Meanwhile back home, our "decider-in-chief" has proposed a 3 trillion dollar federal budget for the upcoming fiscal year. Where are the "fiscal conservatives" I hear so much about? We've gotten to the point that each and every American citizen owes over $30,000 as his/her personal share of the national debt. And this includes my new born son. How long do you think it takes a middle class worker to save up $30,000? If we take into account the huge sums that the average citizen needs to pay to bring his/her own finances in to the black, then the situation is indeed dire. This is our modern consumerist capitalist mentality. Perpetual spending is supposed to equal perpetual growth. Our "economic experts" are so fixated in attacking socialist concepts that they have blinded themselves to the tragic flaws in their own thinking. It's become quite clear that all the old models have proved themselves unsustainable and obsolete. Yet people are so obsessed with getting in on the scam that nothing is being done to challenge the prevailing perceptions.

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3 Comments:

Blogger John Morris said...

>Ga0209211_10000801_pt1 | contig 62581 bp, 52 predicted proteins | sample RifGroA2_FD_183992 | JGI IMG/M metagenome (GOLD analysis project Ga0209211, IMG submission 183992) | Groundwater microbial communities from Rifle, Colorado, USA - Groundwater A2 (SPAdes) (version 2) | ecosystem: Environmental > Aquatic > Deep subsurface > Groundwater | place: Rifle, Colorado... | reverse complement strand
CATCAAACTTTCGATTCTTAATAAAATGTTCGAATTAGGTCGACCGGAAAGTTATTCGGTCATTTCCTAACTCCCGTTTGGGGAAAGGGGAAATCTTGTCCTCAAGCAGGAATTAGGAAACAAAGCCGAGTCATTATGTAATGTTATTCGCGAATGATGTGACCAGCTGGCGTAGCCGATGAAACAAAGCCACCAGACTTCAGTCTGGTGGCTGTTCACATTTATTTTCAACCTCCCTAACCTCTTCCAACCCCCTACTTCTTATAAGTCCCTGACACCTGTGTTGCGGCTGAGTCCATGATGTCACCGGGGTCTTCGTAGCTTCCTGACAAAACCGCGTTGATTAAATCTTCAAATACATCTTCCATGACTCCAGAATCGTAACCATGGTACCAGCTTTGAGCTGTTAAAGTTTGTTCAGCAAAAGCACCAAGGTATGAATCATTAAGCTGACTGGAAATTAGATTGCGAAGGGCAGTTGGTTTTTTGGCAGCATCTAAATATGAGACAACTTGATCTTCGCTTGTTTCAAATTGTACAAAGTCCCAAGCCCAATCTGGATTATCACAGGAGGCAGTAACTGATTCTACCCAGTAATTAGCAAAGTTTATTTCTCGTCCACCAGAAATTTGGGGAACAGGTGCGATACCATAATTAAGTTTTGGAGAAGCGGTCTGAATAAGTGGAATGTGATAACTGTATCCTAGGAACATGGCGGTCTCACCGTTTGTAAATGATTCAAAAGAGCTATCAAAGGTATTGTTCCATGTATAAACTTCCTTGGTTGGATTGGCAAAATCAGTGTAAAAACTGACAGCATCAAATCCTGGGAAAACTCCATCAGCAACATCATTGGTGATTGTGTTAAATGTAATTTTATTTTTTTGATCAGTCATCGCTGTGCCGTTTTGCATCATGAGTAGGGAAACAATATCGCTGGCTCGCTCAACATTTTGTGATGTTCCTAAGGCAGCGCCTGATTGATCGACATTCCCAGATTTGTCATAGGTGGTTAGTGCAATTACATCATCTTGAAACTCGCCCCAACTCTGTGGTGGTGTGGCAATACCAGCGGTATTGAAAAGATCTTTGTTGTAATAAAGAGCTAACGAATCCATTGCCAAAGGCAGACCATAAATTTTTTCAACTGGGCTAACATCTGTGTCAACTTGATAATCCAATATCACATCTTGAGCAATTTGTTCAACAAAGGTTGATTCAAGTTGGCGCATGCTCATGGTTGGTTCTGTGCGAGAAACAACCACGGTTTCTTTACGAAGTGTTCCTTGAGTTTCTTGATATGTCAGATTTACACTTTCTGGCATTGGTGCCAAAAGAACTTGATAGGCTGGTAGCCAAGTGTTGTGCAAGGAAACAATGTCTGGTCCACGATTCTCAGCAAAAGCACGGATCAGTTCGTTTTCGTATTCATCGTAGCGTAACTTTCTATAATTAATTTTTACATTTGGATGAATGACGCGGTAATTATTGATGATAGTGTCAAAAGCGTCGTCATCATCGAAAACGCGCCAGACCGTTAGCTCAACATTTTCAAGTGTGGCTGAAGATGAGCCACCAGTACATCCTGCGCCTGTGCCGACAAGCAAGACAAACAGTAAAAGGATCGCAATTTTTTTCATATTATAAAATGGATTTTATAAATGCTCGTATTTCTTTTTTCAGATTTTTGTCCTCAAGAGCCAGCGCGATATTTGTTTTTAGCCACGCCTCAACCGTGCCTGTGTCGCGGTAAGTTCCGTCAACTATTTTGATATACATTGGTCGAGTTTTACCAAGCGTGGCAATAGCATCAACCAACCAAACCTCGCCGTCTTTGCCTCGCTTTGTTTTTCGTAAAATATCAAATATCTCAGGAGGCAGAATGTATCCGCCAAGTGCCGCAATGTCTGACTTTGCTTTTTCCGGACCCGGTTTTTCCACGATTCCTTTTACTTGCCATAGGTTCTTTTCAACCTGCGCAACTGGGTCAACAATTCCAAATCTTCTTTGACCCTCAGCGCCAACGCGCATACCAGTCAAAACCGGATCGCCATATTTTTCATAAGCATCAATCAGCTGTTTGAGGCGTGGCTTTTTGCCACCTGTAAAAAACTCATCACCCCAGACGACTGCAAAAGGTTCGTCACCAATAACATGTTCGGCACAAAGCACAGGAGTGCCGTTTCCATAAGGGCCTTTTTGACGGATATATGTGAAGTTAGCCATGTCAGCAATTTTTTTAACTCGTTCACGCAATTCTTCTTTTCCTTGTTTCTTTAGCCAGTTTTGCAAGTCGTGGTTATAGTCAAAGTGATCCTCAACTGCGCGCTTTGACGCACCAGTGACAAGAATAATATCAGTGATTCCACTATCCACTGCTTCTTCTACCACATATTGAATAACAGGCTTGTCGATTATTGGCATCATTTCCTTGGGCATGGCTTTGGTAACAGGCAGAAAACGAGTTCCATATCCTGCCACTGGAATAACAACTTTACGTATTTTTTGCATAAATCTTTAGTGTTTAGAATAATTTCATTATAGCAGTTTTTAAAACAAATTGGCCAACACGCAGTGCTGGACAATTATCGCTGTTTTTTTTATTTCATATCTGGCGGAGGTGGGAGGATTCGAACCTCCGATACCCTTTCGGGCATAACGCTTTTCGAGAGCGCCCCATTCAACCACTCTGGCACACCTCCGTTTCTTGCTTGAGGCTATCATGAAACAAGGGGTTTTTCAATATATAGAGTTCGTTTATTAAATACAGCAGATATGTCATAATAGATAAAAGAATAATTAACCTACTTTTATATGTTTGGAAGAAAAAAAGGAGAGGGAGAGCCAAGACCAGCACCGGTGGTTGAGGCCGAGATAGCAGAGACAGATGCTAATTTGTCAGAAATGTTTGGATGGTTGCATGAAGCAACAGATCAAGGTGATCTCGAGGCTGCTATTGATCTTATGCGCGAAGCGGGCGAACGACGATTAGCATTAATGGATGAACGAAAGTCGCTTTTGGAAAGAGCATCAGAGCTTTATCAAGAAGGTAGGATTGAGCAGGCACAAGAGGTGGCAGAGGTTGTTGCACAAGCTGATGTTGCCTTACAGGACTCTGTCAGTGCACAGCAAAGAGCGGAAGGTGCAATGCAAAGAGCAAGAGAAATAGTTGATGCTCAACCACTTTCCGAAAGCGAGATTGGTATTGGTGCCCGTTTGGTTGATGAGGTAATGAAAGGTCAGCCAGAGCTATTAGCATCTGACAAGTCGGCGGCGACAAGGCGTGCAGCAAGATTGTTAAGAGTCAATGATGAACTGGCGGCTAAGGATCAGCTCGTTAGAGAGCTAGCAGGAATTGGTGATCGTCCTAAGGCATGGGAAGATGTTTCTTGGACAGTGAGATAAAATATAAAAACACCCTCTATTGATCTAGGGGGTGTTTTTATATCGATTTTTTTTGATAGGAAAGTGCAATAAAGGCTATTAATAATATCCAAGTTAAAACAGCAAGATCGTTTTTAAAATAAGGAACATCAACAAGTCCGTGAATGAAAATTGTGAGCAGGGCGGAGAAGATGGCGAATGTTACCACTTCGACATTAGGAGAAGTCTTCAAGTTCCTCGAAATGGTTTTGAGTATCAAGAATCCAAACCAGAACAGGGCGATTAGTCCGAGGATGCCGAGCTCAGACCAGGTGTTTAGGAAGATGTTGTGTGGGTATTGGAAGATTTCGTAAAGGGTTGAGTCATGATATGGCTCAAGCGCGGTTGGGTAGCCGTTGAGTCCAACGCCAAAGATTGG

Sorry for not responding to this earlier,I am having some trouble with blogger.

I think financial experts put the actual debt level of just the federal government at something north of 57 trillion dollars.
in order to understand this you have to get the basic ideas behind accounting.

accounting, in the private sector, is designed to not just give one a picture of just ones cash account
( how much one owes this month vs what one is taking in) or just a picture of official "on the books" debt in terms of bonds. Private companies have to try to give an accurate picture of their total potential liabilities vs, their assets. these would include any and all, outstanding promises made by the company such as promises to pay for pensions, future employee healthcare expenses and all thye costs needed to maintain and replace essential plants and equipment.

A private individual who for example co-signed on several loans would be considered to potentialy liable for them. The government, however uses what is called cash accounting which makes no attempt to show what it would take to pay off all of it's open ended promises and potential liabilities.

2:20 PM  
Blogger Merge Divide said...

Certainly the situation as you present it is far worse than even I suggest in my post. For the edification of whomever may read these comments, could you post a link to a source that projects the nation's debt to be 57 trillion dollars?

7:39 PM  
Anonymous John Morris said...

Here is a link to the post I did on the subject which has a link to a USA Today article.

http://pittsburgh.metblogs.com/archives/2007/08/how_much_do_we_owe.phtml

I think any attempt to pin it down is impossible since the government is always adding new open ended promises.

To understand the real problem, you have to look at these promises and not just the official- on the books debt. Failure to maintain roads, bridges, dams and other government buildings for example represents trillions in off the books liabilities.

4:45 PM